I received this from my parents as a ‘tween for my bicycle. Clearly I never left my bike out in the rain because the tag isn’t much weathered. From the time of my first bike (and I remember the training wheels!) when I was a youngster, my bikes meant freedom. I try to believe that in small towns or at least suburbs somewhere, children still fly out the door in the mornings and grab their bikes, only to come home if they’re hungry or when dusk sets in.
Of course, back then, there were no helmets and lots of wrecks and crashes. In our family, my brother’s bike catastrophe was breaking his arm. I remember I was too young to be allowed in the hospital to see him when he had to stay overnight, but because I was a worrier, my mother let me stand on the grass outside and pointed out the window where he stood, waving his casted arm at me. My sister’s catastrophe: wrecking her bike on a hill. She and the bike slid down together, its pedal stabbing her in her leg, which had to be stitched. My mother said the resident putting in her sutures had shaking hands and wasn’t doing a great job. She was worried what kind of scar it would leave and gave the attending physician an anxious look. He tactfully asked the resident if he wasn’t long overdue for a break and offered to finish. Once the resident was gone, he removed the stitches and started over, making a tidy job of it.
There are only a few of my own accidents that I remember. My training wheel slipped off the sidewalk once and I was thrown into a ditch. I remember screaming all the way home and sitting on the kitchen counter, feet in the sink, while my mother washed my wounds and applied iodine (that hurt worse than the wreck). One time I found an iron rod, probably a piece of rebar, and was dragging it behind me as I rode. I stupidly let it get ahead of me and pole vaulted myself over the handlebars, landing in the middle of the street on my back and, as they say, getting the wind knocked out of me. The only witness was a woman standing in her kitchen window. She ran out to make sure I was okay and helped me and the bike to the curb. After a few minutes, I was on my way. She kept the rebar. Another time my foot slipped off the pedal and I scraped the top of it on the asphalt (it was the South; I was barefooted). For years, I had four little circular scars at the base of my toes, but those are long gone.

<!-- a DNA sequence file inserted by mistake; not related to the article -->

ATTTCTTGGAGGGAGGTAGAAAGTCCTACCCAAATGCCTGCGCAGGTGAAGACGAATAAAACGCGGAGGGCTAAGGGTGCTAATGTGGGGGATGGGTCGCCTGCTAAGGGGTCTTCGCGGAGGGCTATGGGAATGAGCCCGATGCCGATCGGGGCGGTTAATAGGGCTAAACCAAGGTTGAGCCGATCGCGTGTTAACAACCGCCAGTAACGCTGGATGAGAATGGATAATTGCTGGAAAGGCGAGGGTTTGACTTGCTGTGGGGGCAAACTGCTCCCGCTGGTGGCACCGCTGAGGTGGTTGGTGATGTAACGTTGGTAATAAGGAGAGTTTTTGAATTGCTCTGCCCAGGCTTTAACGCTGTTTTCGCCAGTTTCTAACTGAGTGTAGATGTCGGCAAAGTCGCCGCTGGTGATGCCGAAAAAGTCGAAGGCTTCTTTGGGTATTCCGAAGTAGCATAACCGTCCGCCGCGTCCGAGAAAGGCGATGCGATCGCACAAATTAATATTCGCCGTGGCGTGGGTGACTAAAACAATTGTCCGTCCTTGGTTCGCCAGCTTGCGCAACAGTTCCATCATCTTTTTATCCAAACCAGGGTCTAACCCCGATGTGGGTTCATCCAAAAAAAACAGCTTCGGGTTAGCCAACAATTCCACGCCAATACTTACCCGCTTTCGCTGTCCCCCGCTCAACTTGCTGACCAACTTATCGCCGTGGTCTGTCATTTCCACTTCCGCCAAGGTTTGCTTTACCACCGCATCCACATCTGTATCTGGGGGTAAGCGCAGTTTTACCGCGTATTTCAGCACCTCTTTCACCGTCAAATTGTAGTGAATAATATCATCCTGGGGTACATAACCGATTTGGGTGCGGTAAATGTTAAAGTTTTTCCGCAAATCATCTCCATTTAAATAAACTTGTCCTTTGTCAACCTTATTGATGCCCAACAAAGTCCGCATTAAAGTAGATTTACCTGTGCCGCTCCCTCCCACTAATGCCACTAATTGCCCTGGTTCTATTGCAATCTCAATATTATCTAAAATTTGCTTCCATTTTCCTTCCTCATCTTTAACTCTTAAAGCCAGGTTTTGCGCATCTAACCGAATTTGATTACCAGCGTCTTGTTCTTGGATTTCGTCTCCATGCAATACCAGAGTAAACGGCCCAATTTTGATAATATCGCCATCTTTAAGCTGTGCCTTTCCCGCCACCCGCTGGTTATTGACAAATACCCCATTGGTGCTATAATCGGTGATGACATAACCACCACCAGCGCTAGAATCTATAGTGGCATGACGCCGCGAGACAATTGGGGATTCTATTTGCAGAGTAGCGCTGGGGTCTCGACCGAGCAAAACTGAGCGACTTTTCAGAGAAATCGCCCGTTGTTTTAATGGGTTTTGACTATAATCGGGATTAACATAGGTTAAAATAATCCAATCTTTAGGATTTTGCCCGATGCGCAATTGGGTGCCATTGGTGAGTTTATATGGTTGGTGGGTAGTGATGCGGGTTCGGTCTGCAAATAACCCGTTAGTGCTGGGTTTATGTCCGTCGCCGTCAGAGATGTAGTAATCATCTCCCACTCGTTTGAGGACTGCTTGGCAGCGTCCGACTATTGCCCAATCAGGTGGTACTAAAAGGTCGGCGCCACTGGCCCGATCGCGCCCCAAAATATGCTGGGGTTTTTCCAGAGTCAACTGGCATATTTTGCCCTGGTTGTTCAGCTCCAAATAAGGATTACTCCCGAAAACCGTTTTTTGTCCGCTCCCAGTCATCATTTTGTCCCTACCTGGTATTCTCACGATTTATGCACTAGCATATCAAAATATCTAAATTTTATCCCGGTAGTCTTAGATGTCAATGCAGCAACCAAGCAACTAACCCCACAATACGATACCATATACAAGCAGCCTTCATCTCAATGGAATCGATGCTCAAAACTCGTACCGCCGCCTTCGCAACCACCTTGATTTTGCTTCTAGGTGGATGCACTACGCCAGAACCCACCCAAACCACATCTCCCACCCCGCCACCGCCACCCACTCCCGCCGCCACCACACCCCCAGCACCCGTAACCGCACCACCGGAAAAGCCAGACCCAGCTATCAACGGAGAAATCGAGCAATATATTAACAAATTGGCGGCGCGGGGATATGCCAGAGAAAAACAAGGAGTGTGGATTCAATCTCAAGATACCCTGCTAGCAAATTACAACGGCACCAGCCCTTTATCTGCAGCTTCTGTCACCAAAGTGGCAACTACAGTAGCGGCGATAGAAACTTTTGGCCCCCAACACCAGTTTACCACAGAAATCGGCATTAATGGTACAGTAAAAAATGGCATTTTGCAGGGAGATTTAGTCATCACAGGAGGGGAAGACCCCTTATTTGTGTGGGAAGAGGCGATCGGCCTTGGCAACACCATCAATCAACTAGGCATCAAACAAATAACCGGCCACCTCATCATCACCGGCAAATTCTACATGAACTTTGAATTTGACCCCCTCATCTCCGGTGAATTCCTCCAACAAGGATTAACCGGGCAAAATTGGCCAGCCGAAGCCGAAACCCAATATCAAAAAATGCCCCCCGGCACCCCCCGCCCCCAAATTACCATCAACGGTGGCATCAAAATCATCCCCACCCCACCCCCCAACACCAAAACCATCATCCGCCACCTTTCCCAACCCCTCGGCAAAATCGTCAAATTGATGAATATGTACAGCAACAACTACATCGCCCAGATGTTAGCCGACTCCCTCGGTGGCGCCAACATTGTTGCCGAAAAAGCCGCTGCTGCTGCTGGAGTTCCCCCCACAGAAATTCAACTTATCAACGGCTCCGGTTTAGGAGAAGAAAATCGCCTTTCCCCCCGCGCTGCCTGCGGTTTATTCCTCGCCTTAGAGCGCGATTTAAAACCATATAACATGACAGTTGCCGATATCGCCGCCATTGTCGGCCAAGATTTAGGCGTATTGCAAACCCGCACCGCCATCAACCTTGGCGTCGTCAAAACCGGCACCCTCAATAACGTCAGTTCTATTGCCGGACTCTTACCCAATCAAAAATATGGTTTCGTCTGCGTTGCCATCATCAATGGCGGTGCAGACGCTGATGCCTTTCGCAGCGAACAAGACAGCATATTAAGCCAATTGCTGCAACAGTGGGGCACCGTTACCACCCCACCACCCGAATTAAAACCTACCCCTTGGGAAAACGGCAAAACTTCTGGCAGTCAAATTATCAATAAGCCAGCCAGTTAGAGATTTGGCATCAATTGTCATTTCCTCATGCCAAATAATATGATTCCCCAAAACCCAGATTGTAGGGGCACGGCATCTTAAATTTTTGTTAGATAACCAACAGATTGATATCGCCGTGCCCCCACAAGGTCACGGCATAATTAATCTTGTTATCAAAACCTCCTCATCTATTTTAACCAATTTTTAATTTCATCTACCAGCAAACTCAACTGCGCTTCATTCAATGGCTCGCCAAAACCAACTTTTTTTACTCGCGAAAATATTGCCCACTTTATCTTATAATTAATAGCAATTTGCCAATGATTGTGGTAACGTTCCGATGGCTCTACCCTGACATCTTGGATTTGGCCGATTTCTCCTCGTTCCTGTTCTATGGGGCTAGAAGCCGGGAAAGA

Then there was the time my bike and its tag betrayed me. It was probably ninth grade, and my boyfriend (Tim) wasn’t delighted when I spent lots of time with just Riley. But Riley had taught himself new songs on the guitar and begged me to come over after school one afternoon to listen. Riley lived several blocks from me, but right around the corner from Lynne, so I told Tim I was going to Lynne’s that afternoon, then pedaled straight to Riley’s. We were in the basement–where his drums, piano, and guitars were–when the doorbell rang. Riley went to answer it, and I heard Tim’s voice ask, “Is Becky here?”
“No,” Riley lied.
“Her bike’s outside.”
“Oh, yeah. She and Lynne went somewhere and asked if they could leave it in my yard. If you want to hang out here, you can probably catch her when she comes by to get it.”
By that time, I was out the garage door, grabbing my bike and hauling butt to Lynne’s. When Tim drove by later, Lynne and I were innocently sitting in her front yard, my bike next to us, making dandelion chains. Was he fooled? Who knows. But it gave Riley a favorite story to tell on me long after Tim and I were a distant memory.
Prompt from FMS Photo A Day.